Bill Hammack details the engineering choices underlying the design of a beverage can He explains why it is cylindrical, outlines the manufacturing steps needed to created the can, notes why the can narrows near it lid, show close ups of the double-seam that hold the lid on, and details the complex operation of the tab that opens the can.
The video is great but the reason i decided to save it on The Glass Files is to preserve this comment written by a YouTube user named Graves Clayton:
"My father was an engineer at Reynolds Can Division from 1980 to 1995. Can production efficiency was his primary work. Do you you know why the one-piece aluminum can needed a neck in the first place? If you think it was designed that way to begin with, you would be mistaken! In fact, much of what is apparent in the final product, and appears to be engineering perfection, is actually the result of a lot of trial and error.
Beverage companies fill and cap the cans, so when the first series of one-piece cans were made, they were shipped to the beverage companies with a load of standard diameter tops. The beverage companies very quickly discovered that the can would not roll straight after being filled and capped, because the cap was a larger diameter than the can, ooops! Can manufacturing had overlooked this because they did not fill and cap the cans. So the first necking machine was made along with new lids that were the same diameter as the can. This was dubbed the single-neck can, but when assembled, the can appears to have no neck.
After several production runs, it was eventually discovered that less aluminum was being used for "Lid Production" because a smaller lid was used for each reduction in can neck diameter. (PLEASE NOTE: Doming the bottom and Necking does NOT reduce the amount of aluminum in the can itself, as the can is formed from the same billet stock, regardless of either process).
Reynolds then began experimenting with the number of times this diameter could be reduced and still maintain the strength of the can neck. Their end result was the quad-neck (4) can (most commonly found on Miller Beer cans) and had 3 visible steps on the can neck. But each necking step required multiple stops, additional machinery space, and so on. This was slowing can production speed and increasing production expense, in opposition to the amount of aluminum saved in lid production.
The neck needed to be formed in one step without stopping the can movement, and without all the extra machinery. Other manufacturers were stamping the neck, but only once to reduce the lid diameter. Also, multiple necking steps were increasing the can height and resulted in non-uniform can heights depending on who bought what brand of can.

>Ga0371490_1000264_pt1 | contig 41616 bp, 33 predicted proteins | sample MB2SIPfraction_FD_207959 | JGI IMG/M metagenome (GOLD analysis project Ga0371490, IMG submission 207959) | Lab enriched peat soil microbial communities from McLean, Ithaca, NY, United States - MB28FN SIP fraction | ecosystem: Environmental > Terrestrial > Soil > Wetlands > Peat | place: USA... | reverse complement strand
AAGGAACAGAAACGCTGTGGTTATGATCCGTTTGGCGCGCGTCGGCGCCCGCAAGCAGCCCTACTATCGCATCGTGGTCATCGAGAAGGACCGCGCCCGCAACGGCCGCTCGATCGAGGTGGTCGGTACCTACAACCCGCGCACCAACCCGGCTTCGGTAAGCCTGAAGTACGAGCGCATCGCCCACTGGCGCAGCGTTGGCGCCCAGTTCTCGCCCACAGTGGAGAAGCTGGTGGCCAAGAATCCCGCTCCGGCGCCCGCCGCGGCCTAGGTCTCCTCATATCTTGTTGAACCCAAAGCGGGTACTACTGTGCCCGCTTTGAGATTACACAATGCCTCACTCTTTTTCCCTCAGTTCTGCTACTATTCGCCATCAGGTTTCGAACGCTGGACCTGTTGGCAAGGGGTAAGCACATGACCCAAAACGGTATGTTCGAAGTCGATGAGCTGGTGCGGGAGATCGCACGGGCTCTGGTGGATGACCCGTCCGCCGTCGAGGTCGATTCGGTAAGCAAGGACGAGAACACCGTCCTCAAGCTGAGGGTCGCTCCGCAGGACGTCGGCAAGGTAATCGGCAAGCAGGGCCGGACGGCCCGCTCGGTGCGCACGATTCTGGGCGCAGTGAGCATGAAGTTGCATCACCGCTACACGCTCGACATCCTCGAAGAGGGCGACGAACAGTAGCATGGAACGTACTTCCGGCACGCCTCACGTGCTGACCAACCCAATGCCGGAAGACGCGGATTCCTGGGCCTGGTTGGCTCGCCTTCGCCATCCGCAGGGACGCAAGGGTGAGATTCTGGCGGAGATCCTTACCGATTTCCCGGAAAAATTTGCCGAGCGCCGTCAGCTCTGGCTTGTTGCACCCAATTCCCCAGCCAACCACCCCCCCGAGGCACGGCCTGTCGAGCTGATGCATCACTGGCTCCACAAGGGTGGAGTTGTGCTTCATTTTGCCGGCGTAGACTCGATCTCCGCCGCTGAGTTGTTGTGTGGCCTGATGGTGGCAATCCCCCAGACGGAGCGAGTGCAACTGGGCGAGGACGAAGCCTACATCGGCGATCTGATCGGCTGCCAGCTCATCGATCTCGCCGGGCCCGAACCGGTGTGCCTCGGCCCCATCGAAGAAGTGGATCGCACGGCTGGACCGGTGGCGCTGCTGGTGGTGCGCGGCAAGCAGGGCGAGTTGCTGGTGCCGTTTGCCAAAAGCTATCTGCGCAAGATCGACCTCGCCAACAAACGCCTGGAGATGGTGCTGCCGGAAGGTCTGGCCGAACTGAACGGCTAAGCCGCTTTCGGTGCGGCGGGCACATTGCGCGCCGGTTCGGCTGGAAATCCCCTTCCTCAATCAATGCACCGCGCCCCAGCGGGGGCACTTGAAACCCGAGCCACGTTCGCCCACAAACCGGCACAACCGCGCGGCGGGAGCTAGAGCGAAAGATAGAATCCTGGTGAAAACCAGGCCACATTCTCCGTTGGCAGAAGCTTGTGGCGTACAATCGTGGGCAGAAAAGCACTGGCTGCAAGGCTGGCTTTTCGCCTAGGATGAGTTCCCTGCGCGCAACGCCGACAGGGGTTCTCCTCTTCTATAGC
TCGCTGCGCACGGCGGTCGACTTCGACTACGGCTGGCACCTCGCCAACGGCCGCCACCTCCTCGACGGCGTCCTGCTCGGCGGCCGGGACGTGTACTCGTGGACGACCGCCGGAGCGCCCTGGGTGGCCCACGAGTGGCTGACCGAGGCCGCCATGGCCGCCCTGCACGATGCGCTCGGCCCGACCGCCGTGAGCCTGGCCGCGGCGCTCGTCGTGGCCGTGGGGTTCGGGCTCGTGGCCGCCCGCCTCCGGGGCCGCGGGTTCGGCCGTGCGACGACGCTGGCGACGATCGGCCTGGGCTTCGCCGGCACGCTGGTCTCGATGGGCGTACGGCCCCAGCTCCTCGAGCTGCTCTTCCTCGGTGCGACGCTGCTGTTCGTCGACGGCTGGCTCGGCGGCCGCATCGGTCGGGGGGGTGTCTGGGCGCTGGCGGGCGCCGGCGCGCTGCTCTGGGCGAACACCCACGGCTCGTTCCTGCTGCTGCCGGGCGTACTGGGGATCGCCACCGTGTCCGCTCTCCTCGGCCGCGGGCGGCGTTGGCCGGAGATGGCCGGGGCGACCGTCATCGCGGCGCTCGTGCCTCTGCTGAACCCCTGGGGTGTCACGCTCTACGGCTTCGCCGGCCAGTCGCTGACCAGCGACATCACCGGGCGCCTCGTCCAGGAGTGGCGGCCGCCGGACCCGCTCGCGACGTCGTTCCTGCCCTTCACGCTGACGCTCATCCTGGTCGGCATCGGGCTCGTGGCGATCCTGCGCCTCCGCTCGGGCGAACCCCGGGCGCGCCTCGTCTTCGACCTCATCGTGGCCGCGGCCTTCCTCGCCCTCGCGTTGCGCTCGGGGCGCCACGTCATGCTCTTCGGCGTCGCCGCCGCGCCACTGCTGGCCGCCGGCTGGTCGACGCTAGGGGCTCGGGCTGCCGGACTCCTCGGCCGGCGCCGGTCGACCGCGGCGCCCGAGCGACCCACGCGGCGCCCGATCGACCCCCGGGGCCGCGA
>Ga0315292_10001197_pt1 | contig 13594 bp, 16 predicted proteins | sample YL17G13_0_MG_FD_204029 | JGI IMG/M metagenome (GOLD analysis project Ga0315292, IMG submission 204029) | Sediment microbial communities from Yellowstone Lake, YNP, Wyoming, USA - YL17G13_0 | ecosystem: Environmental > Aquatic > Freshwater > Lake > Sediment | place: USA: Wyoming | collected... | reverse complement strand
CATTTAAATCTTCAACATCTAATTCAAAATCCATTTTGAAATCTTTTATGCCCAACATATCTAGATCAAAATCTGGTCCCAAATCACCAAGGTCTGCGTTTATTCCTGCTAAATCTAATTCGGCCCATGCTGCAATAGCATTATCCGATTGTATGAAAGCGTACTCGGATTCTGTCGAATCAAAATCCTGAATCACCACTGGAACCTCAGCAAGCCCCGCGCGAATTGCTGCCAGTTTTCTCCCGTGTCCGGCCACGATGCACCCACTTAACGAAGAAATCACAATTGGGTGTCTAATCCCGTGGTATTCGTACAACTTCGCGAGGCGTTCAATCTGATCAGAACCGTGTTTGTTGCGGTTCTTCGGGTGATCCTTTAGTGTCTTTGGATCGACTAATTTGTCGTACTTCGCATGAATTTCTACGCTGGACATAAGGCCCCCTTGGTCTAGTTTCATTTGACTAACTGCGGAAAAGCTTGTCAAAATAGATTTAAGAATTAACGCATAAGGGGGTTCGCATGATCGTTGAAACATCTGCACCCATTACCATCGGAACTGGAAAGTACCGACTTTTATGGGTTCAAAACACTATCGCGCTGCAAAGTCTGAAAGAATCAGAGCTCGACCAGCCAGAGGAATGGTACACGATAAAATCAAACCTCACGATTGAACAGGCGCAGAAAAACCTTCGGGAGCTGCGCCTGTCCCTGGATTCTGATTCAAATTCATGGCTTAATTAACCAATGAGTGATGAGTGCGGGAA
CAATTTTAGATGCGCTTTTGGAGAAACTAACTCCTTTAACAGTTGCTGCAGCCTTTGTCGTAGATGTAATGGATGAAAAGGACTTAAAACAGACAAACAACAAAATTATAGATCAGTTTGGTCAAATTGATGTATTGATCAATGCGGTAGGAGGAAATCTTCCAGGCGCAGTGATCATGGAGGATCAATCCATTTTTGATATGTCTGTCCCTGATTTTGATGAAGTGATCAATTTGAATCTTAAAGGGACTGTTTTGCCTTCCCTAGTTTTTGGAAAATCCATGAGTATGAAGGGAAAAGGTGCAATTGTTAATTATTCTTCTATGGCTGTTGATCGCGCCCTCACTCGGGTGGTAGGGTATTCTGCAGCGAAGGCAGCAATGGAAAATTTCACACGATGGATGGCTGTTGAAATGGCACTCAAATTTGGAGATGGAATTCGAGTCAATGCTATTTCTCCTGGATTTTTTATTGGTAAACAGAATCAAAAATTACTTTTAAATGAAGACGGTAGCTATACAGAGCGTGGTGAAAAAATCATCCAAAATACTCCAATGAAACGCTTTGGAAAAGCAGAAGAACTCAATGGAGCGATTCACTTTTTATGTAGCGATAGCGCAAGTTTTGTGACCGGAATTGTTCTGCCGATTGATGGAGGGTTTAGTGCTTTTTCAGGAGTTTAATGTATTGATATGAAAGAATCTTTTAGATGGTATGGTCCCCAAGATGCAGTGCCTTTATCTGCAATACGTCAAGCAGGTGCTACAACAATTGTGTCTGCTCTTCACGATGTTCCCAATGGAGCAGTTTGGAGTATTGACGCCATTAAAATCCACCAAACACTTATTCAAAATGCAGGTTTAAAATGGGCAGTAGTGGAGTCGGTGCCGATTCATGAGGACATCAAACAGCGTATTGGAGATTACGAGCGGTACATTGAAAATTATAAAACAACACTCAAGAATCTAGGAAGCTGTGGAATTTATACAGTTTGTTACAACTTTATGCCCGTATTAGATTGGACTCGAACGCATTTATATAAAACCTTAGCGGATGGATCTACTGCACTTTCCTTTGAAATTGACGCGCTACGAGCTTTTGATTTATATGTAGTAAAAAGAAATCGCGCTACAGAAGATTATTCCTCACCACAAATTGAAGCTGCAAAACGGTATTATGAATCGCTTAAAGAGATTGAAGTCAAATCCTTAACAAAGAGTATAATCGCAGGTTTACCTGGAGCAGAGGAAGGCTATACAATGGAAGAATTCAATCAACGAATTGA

This non-standardization was creating packing and distribution issues for the beverage companies who bought cans from multiple manufacturers. So the question became how to create a standard height can with the small diameter lid achieved with the quad-neck can? This was done by starting the single neck at a lower point on the can, and forming it in a single non-stop process.
So, how is the current no-step neck formed? It is not stamped or formed in the conventional sense. It is actually formed by spinning the can and pulling the neck up and into a smaller diameter while the can is in motion on the production line. This is done in one step (not multiple steps in 7/10ths of a second). This process was invented by my father and a machinist at Reynolds experimenting with can formation and deformation in the Can Division machine shop. Their idea came from the way in which clay pottery is spun and pinched into thin vases with long necks. Reynolds patented this process and called it their "spin-flow" can. This process eliminated tons of additional machinery and immediately increased production speed to better than the single neck can as well.
In addition, Reynolds went on to construct their own can production machinery rather than buying from other builders, and became the top seller of aluminum can production lines which they would sell to beverage companies world wide.
The Spin-Flow necking process was picked up by other manufacturers only after Reynolds Can Division closed and sold their entire can production operations to Alcoa."
published on April 14th, 2015
video: Bill Hammack / personal history: Graves Clayton